PSAT Pressure

The National Merit Scholar Award takes away from the true purpose of the PSAT, and adds unnecessary stress to students’ lives.

Last week, as juniors, including me, loaded their College Board screens to check their PSAT scores, they crossed their fingers in hopes that their score could make them eligible to be the next National Merit Scholar.

The PSAT should be solely used to evaluate a student’s preparedness for the official SAT, and to help them determine how to increase their score – not to decide whether one is worthy of some National Merit Scholar title.

To qualify for recognition in the National Merit Scholarship Program, according to, a student must first be one of the 50,000 highest PSAT Selection Index scorers nationally. The score comparison doesn’t stop there, however. As qualifiers climb the ranks to Semifinalist and Finalist, scores continue to be judged against other high-performing students.

The scholarship completely undermines the purpose of the PSAT. The PSAT should provide a mock environment for the actual SAT, and target where practice is needed to perform better on the SAT. Yes, the goal of achieving the title of a National Merit Scholarship Finalist or Semifinalist can serve as motivation for students to start studying early or further their ambition to succeed academically. However, if we’re being practical, most students already have a lot on their plate: classes, extracurriculars and their own personal lives. It’s hard enough to balance these activities while simultaneously trying to advance their SAT skills, so the idea of competing against students across the nation for a fancy scholarship only propels an extra load of dread and anxiety among students.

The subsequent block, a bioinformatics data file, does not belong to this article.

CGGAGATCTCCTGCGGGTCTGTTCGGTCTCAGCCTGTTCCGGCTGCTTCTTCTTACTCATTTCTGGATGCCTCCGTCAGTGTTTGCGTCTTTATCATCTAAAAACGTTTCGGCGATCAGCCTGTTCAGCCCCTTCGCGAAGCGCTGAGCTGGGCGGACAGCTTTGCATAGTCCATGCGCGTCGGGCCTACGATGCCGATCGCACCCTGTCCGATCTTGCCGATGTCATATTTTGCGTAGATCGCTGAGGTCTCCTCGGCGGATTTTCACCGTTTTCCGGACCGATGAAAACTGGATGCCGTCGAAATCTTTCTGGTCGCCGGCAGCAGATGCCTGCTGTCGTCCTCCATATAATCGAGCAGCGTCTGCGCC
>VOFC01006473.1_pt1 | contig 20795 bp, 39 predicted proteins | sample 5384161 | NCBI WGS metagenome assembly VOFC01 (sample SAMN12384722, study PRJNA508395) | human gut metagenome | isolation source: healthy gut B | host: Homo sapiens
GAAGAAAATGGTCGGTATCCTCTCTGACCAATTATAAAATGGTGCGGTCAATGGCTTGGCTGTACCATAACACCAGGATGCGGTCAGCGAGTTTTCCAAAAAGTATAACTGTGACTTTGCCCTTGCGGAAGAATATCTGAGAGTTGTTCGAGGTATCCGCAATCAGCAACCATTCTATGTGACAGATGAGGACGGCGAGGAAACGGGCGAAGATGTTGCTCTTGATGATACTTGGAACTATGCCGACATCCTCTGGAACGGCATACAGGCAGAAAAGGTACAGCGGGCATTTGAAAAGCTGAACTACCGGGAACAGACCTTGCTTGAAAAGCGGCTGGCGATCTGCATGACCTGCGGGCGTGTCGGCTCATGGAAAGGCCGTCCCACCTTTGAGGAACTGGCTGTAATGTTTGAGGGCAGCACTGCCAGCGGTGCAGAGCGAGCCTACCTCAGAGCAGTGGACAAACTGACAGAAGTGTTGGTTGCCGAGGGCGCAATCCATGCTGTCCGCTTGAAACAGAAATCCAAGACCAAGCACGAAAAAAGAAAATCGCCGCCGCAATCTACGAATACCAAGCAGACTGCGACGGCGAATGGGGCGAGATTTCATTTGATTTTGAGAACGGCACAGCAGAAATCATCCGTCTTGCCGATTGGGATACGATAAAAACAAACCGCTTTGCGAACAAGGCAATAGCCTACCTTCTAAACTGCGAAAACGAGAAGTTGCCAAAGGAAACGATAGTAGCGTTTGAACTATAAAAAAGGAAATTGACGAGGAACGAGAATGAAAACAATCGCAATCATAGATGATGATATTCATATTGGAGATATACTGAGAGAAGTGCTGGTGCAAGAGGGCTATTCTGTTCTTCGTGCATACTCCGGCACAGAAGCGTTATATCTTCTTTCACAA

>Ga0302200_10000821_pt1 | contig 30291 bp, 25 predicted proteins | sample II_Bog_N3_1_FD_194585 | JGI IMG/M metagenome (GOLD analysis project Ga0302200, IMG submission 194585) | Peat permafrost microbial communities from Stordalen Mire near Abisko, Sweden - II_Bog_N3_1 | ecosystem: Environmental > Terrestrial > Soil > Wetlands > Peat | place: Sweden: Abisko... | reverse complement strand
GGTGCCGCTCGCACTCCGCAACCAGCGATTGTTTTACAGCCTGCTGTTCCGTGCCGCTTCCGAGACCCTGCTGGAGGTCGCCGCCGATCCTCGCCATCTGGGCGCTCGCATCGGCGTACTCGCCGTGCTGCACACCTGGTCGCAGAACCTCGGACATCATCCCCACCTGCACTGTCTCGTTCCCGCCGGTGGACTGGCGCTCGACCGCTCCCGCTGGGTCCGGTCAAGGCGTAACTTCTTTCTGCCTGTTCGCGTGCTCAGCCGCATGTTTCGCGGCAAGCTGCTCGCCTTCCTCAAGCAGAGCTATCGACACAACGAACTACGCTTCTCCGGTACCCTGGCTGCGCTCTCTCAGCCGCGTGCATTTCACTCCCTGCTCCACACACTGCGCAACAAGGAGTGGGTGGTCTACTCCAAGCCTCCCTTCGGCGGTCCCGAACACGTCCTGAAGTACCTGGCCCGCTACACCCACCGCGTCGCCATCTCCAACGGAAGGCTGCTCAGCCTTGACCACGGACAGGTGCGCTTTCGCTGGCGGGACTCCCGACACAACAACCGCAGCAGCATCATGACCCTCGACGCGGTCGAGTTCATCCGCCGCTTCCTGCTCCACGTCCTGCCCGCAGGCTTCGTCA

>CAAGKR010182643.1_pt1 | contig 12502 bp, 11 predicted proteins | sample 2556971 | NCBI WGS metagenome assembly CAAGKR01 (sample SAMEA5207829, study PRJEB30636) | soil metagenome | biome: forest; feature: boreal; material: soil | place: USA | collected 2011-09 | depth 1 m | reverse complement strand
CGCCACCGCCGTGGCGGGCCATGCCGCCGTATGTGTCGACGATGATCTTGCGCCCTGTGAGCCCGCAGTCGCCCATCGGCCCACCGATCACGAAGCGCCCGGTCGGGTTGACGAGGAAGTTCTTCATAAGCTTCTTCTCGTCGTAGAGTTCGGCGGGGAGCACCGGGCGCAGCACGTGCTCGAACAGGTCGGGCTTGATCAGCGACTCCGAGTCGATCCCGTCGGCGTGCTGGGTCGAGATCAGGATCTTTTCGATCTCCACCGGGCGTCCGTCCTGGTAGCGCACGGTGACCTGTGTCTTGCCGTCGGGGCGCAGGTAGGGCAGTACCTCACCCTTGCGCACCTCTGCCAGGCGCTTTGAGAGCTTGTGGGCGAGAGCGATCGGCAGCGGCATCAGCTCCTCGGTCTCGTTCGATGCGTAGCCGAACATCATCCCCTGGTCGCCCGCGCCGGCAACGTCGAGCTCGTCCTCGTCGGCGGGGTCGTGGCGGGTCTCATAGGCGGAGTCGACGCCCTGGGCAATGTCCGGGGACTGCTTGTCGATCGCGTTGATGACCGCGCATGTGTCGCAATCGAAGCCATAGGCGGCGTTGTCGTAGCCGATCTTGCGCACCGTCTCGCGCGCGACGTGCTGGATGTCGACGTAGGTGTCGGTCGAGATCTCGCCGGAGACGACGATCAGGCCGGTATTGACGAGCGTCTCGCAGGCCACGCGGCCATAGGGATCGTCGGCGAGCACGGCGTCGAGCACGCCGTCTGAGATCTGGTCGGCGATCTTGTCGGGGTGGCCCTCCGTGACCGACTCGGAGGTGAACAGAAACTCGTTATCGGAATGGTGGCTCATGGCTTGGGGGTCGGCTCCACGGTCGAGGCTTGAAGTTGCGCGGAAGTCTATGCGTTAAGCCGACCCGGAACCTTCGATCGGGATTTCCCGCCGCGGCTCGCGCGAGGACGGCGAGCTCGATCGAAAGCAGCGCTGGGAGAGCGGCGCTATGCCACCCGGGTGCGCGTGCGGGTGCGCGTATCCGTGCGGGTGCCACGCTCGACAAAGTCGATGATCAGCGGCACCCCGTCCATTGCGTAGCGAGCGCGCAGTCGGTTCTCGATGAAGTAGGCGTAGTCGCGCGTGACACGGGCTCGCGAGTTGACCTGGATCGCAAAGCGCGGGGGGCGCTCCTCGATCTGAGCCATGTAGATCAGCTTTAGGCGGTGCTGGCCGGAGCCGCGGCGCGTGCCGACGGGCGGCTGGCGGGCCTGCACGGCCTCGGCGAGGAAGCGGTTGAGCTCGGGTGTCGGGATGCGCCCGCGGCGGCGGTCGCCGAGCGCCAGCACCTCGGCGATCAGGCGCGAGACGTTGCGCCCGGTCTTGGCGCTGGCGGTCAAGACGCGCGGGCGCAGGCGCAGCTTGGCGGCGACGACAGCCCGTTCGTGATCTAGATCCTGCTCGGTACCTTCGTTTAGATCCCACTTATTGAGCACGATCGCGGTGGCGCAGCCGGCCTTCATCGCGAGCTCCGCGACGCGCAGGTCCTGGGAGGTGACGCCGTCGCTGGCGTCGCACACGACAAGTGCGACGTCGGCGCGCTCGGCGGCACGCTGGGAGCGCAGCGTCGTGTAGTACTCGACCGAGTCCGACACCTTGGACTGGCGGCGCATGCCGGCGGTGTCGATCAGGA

Each student should be able to soundly reflect on whatever scores they receive, allowing them to focus on specific areas as they work towards improving their score for the SAT. The SAT is notoriously difficult for students, and comparing oneself to their peers prevents them from being able to focus on their own academic achievement and progress. Results should be used to provide a thorough report of the steps students can take to better their scores in the future. Making it appear as an academic contest, however, causes students to instead stress about the possibility of earning a scholarship or being given some fancy name, thus damaging their mental health. 

In addition, the feeling of not receiving the award can be unmotivating, and it can severely deteriorate any confidence students have when it comes to their test-taking skills. A performance that does not meet one’s expectations may hamper their motivation of working to be better prepared for the actual test, or it may also seep into their personal confidence when it comes to applying for other scholarships.

Although the PSAT does serve as reliable practice for the actual SAT, creating a whole scholarship program around it ultimately isn’t beneficial as it adds unnecessary stress to students’ lives. Let students take the test in peace and lessen the stigma around outstanding academic achievement.